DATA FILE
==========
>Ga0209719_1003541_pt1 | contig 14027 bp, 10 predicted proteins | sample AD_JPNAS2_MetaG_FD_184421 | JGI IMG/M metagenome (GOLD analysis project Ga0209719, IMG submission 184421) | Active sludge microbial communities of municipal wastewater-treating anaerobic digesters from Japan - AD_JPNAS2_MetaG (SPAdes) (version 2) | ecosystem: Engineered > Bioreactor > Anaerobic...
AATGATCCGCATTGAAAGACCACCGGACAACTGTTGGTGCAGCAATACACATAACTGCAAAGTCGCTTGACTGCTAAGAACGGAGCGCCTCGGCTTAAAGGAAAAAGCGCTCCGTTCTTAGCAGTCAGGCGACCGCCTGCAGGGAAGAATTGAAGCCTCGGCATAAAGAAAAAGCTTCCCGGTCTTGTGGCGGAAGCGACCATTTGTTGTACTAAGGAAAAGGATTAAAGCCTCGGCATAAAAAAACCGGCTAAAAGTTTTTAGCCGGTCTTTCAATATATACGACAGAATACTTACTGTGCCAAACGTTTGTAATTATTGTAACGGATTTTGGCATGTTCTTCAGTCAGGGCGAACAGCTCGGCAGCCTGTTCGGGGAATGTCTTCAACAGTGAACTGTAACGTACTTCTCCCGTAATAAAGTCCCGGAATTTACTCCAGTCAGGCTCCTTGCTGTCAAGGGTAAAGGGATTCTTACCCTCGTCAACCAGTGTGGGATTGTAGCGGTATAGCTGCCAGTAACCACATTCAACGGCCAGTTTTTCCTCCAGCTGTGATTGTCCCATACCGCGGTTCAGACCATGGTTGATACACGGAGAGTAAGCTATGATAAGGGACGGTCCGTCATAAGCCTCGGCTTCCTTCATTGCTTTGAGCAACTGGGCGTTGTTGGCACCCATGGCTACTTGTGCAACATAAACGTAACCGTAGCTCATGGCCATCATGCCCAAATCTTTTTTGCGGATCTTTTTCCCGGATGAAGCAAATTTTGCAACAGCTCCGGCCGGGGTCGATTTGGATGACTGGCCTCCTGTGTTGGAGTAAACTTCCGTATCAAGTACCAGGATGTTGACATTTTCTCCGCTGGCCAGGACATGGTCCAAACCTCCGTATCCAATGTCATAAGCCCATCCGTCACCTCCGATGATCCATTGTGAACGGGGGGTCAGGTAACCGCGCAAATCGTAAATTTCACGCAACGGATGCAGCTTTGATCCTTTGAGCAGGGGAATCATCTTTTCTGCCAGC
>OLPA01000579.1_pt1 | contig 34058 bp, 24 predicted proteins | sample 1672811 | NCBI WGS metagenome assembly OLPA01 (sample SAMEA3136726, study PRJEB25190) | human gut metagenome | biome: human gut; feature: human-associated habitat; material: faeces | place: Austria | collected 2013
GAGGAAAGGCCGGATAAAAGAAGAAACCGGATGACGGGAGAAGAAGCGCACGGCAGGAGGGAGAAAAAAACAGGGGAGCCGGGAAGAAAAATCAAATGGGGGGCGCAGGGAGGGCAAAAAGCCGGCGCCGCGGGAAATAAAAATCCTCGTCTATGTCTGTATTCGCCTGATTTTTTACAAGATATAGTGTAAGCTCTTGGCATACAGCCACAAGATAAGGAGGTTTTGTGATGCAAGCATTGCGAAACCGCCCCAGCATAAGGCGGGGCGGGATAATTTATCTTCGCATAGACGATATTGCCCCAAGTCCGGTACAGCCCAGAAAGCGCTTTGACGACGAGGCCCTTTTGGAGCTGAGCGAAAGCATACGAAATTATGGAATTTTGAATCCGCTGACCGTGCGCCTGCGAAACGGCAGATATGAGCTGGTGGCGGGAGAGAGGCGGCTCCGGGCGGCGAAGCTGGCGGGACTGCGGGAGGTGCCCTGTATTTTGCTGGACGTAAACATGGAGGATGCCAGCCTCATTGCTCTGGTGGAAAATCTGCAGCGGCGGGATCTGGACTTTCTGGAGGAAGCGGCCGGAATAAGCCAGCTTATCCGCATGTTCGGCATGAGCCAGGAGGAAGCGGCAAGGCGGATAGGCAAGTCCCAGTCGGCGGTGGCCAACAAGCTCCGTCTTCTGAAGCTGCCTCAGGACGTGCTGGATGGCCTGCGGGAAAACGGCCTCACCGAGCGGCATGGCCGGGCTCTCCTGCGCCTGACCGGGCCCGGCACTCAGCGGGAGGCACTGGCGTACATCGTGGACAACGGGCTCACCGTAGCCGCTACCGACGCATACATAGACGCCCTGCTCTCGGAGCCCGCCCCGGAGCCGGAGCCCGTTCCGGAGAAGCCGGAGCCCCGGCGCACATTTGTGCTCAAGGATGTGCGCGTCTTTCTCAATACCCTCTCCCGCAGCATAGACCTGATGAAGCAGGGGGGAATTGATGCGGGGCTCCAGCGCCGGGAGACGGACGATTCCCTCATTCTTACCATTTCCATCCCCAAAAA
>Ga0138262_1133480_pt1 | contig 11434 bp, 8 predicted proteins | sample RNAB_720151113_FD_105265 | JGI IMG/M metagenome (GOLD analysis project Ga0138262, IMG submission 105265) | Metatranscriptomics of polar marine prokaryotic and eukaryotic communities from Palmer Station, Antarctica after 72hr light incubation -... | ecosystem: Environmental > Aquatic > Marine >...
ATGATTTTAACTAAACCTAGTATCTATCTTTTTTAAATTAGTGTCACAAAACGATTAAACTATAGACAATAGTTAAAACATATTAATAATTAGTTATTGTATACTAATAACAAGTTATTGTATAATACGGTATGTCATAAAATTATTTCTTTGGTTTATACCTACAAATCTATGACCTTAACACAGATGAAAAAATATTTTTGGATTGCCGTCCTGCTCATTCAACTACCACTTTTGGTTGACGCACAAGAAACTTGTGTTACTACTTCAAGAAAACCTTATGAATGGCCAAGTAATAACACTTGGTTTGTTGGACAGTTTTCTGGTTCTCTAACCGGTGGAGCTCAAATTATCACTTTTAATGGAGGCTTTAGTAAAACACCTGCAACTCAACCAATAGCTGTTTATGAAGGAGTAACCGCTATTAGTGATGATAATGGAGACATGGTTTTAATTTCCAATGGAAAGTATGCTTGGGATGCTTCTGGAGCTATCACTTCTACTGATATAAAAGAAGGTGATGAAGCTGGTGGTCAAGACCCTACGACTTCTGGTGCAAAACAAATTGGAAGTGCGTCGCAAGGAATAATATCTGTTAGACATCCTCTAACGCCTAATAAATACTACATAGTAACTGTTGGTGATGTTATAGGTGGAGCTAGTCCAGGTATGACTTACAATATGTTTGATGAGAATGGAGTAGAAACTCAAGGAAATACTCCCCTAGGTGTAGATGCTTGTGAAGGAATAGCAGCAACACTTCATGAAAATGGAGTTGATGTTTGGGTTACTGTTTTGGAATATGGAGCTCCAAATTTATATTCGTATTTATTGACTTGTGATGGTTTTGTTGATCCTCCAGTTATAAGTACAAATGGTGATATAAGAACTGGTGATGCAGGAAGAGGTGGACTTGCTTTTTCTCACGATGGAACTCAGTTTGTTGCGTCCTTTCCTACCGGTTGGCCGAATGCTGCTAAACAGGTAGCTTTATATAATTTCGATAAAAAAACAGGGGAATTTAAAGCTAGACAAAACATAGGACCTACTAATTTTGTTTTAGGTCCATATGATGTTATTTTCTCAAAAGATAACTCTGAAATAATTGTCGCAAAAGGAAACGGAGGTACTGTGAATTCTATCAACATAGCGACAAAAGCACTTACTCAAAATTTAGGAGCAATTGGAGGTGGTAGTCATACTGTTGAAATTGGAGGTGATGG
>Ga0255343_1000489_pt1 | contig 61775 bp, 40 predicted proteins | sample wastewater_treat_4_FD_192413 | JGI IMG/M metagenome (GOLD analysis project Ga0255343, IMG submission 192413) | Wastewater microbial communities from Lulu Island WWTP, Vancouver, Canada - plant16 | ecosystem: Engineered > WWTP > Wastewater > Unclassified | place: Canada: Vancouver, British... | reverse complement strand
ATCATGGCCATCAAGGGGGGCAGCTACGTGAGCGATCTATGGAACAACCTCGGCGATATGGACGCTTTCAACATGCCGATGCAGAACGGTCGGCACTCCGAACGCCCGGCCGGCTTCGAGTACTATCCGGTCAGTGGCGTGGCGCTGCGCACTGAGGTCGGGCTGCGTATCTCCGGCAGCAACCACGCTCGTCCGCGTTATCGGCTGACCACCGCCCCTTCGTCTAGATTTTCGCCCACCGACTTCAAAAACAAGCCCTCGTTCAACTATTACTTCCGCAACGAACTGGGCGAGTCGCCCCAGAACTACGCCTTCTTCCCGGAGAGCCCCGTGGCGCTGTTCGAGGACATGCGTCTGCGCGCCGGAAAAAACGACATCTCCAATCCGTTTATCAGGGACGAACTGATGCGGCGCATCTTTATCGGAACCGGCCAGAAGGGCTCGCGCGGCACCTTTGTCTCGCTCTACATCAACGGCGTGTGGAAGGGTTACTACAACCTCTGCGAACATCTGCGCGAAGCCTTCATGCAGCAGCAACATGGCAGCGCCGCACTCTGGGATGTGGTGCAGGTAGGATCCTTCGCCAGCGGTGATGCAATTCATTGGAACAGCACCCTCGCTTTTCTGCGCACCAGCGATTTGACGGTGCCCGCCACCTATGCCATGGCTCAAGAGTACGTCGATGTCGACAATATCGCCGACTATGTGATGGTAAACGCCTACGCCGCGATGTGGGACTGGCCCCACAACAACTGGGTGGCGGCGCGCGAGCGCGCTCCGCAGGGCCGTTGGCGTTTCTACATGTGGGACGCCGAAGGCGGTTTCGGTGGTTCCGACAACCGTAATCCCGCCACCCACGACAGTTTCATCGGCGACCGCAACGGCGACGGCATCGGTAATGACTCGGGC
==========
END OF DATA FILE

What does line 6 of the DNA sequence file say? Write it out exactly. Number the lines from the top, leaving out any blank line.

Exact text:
ATGATTTTAACTAAACCTAGTATCTATCTTTTTTAAATTAGTGTCACAAAACGATTAAACTATAGACAATAGTTAAAACATATTAATAATTAGTTATTGTATACTAATAACAAGTTATTGTATAATACGGTATGTCATAAAATTATTTCTTTGGTTTATACCTACAAATCTATGACCTTAACACAGATGAAAAAATATTTTTGGATTGCCGTCCTGCTCATTCAACTACCACTTTTGGTTGACGCACAAGAAACTTGTGTTACTACTTCAAGAAAACCTTATGAATGGCCAAGTAATAACACTTGGTTTGTTGGACAGTTTTCTGGTTCTCTAACCGGTGGAGCTCAAATTATCACTTTTAATGGAGGCTTTAGTAAAACACCTGCAACTCAACCAATAGCTGTTTATGAAGGAGTAACCGCTATTAGTGATGATAATGGAGACATGGTTTTAATTTCCAATGGAAAGTATGCTTGGGATGCTTCTGGAGCTATCACTTCTACTGATATAAAAGAAGGTGATGAAGCTGGTGGTCAAGACCCTACGACTTCTGGTGCAAAACAAATTGGAAGTGCGTCGCAAGGAATAATATCTGTTAGACATCCTCTAACGCCTAATAAATACTACATAGTAACTGTTGGTGATGTTATAGGTGGAGCTAGTCCAGGTATGACTTACAATATGTTTGATGAGAATGGAGTAGAAACTCAAGGAAATACTCCCCTAGGTGTAGATGCTTGTGAAGGAATAGCAGCAACACTTCATGAAAATGGAGTTGATGTTTGGGTTACTGTTTTGGAATATGGAGCTCCAAATTTATATTCGTATTTATTGACTTGTGATGGTTTTGTTGATCCTCCAGTTATAAGTACAAATGGTGATATAAGAACTGGTGATGCAGGAAGAGGTGGACTTGCTTTTTCTCACGATGGAACTCAGTTTGTTGCGTCCTTTCCTACCGGTTGGCCGAATGCTGCTAAACAGGTAGCTTTATATAATTTCGATAAAAAAACAGGGGAATTTAAAGCTAGACAAAACATAGGACCTACTAATTTTGTTTTAGGTCCATATGATGTTATTTTCTCAAAAGATAACTCTGAAATAATTGTCGCAAAAGGAAACGGAGGTACTGTGAATTCTATCAACATAGCGACAAAAGCACTTACTCAAAATTTAGGAGCAATTGGAGGTGGTAGTCATACTGTTGAAATTGGAGGTGATGG